It’s remarkable, really, how this young woman manages to be so incredibly courageous and dedicated, and yet see herself as nothing special. She’s just doing what she feels she has to do, what she believes God requires of us all: to speak the truth and let falsehoods wither in the face of it.

It’s an interesting story, because it shows the slow progression of the Taliban’s invasion of the Swat valley, how it began with a radio show that called for the rejection of Westernization and “modern” ideas like allowing girls to be educated. Malala’s father had founded a school, which taught both boys and girls from primary through secondary grades; so he, of course, held on to his passion for education and tried to bring attention to the plight of the area as the Taliban grew more and more powerful, first through influence and propaganda, and then through violence and terrorism. Meanwhile, beginning about age eleven, Malala took up her father’s cause, as well, keeping a diary for the BBC that showed the daily life of a Pakistani schoolgirl under the Taliban’s rule, and then giving more and more interviews and speeches fighting for the right to an education for everyone, especially young women. Until, of course, she gained the attention of the Taliban, and they tried to silence her.

Boy, did that not work.

I would highly recommend this book for everyone, but most especially for young people — of course for young women. It’s a lot like Anne Frank’s diary in that Malala really does seem like a regular school girl; she worries about her appearance, she constantly fights and makes up with her best friend; and — oh yeah, incidentally, she fights for her right to learn against violent madmen. She is both relatable and a wonderful role model, and her story should be an inspiration to all of us to focus on what is actually important, in this violent world we are all trying to live in.

Excellent book. Read it, and give it to your daughters, and your sons.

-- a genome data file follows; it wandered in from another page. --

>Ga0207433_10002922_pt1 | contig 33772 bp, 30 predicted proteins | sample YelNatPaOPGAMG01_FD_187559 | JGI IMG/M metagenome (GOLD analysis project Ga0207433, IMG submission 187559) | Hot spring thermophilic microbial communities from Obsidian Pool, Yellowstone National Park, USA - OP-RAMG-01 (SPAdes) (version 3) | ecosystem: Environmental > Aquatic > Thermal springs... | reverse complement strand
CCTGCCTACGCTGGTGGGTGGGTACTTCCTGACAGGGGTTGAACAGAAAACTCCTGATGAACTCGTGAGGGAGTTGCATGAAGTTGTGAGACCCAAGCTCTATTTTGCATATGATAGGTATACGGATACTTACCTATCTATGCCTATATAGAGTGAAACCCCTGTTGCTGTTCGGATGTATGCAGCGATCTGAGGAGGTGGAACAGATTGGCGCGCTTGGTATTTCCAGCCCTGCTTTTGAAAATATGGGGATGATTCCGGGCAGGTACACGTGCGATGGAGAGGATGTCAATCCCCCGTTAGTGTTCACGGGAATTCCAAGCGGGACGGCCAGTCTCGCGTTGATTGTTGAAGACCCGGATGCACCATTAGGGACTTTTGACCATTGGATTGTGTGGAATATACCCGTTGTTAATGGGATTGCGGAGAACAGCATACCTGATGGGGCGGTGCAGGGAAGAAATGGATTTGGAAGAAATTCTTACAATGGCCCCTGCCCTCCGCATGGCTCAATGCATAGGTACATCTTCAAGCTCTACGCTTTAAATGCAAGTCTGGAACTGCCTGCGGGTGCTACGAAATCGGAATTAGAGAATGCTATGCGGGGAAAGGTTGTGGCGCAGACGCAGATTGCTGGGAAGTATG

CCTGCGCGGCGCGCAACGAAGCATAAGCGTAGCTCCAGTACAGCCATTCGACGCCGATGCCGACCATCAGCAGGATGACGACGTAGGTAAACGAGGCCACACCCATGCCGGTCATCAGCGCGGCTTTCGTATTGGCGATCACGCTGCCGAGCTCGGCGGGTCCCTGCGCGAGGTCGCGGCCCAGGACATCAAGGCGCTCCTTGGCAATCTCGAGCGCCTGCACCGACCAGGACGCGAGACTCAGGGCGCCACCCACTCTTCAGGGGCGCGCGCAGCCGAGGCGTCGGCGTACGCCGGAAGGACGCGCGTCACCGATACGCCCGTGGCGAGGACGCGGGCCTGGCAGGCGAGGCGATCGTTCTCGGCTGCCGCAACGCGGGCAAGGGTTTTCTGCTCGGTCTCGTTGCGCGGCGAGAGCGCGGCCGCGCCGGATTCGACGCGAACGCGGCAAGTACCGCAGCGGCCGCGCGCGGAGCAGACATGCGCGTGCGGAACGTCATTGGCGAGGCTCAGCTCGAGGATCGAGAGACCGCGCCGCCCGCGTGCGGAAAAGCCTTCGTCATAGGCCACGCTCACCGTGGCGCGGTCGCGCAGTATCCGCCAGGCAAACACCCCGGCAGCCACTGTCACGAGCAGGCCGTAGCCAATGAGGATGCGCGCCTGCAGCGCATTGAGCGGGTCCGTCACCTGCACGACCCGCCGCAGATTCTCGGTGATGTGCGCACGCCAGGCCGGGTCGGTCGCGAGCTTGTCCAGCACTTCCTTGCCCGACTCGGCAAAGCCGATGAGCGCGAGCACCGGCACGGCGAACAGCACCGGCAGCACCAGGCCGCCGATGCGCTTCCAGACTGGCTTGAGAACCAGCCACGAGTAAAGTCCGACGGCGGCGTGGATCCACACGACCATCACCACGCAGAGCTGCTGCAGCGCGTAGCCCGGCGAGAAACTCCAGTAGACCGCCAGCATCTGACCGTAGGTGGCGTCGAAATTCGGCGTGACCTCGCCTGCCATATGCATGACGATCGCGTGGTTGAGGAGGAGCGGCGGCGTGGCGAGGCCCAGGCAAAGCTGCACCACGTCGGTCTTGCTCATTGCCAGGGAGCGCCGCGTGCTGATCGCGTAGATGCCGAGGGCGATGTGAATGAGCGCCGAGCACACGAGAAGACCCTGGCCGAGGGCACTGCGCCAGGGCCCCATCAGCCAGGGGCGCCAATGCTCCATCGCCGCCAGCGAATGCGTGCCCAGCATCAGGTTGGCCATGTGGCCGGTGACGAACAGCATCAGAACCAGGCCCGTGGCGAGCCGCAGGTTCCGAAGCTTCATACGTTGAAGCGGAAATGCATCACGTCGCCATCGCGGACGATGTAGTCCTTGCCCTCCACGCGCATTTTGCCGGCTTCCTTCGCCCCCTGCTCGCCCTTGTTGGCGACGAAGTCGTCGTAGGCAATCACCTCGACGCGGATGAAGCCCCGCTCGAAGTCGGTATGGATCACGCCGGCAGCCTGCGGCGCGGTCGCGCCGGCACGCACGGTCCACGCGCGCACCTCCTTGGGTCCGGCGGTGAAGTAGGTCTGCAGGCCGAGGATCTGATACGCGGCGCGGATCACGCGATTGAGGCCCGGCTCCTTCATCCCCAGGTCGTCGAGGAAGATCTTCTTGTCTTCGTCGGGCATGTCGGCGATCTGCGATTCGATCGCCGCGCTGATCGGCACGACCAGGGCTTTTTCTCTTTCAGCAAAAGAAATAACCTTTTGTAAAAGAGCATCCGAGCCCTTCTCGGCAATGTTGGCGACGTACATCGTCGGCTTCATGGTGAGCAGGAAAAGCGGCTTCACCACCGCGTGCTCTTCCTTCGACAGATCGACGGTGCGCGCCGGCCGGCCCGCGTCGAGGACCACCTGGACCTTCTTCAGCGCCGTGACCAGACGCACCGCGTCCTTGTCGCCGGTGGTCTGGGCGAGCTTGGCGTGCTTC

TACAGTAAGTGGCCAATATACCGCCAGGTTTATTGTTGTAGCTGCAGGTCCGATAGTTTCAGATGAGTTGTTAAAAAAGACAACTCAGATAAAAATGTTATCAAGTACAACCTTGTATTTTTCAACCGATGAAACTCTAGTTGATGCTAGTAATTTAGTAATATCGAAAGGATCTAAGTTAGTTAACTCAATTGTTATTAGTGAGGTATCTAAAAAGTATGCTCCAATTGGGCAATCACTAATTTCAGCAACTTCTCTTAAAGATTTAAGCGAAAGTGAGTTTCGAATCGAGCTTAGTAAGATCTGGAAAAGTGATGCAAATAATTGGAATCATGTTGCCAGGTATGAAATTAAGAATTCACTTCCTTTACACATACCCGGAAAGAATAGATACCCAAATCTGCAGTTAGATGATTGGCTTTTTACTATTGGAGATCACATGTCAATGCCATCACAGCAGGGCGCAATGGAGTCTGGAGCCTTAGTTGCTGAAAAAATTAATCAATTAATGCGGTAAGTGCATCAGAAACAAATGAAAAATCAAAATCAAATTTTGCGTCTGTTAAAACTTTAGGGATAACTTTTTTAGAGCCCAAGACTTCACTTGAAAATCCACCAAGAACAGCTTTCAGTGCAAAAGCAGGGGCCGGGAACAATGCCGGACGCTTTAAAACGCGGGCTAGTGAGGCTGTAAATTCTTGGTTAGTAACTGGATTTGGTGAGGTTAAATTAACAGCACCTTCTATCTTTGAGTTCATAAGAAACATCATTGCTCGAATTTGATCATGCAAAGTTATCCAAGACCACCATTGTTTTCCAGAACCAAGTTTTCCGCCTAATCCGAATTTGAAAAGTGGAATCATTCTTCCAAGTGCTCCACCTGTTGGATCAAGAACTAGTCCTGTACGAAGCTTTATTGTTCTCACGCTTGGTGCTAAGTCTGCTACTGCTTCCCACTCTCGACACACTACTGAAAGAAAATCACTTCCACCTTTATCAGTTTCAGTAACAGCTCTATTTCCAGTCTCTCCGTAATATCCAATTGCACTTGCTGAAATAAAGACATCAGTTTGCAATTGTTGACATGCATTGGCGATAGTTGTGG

The Spice . . .

by Frank Herbert

I’ve read this one before, of course (Though I have to say: this edition had a surprising number of simple typos for a “classics of modern literature.” Bette Gesserit? Seriously?). Of course I have: I’m a reader and a fan of fantasy and science fiction; who can be those two things and not read Frank Herbert’s masterpiece?

If you’re those two things and haven’t read Dune, go read it. Right now. Seriously. There are so many remarkable things about the book: the tangled intrigues and deceptions, and the way Herbert manages to keep the protagonists essentially on the up-and-up without making them seem self-righteous or superior is impressive; I’d call it the basis for Martin’s Game of Thrones books, with the Atreides filling in for the Starks, and the Harkonnens the inspiration for the Lannisters. Hell, Dune’s even got dragons, or at least an even larger subterranean version of them, in the sandworms. The book’s a wonderful ecological allegory, similar to the heart of Tolkien’s great tale, which is really about industrialism destroying the pastoral landscape; this book is about the exploitation of natural resources and the people who survive in those exploited places, who are exploited themselves — and it was only at this reading that I saw where Herbert surely got the name for his exploited desert people, the Fremen — who are Freemen if you just add an E. And those Fremen, by the way, are nothing less than the inspiration for Robert Jordan’s Aiel; and they’re just as awesome.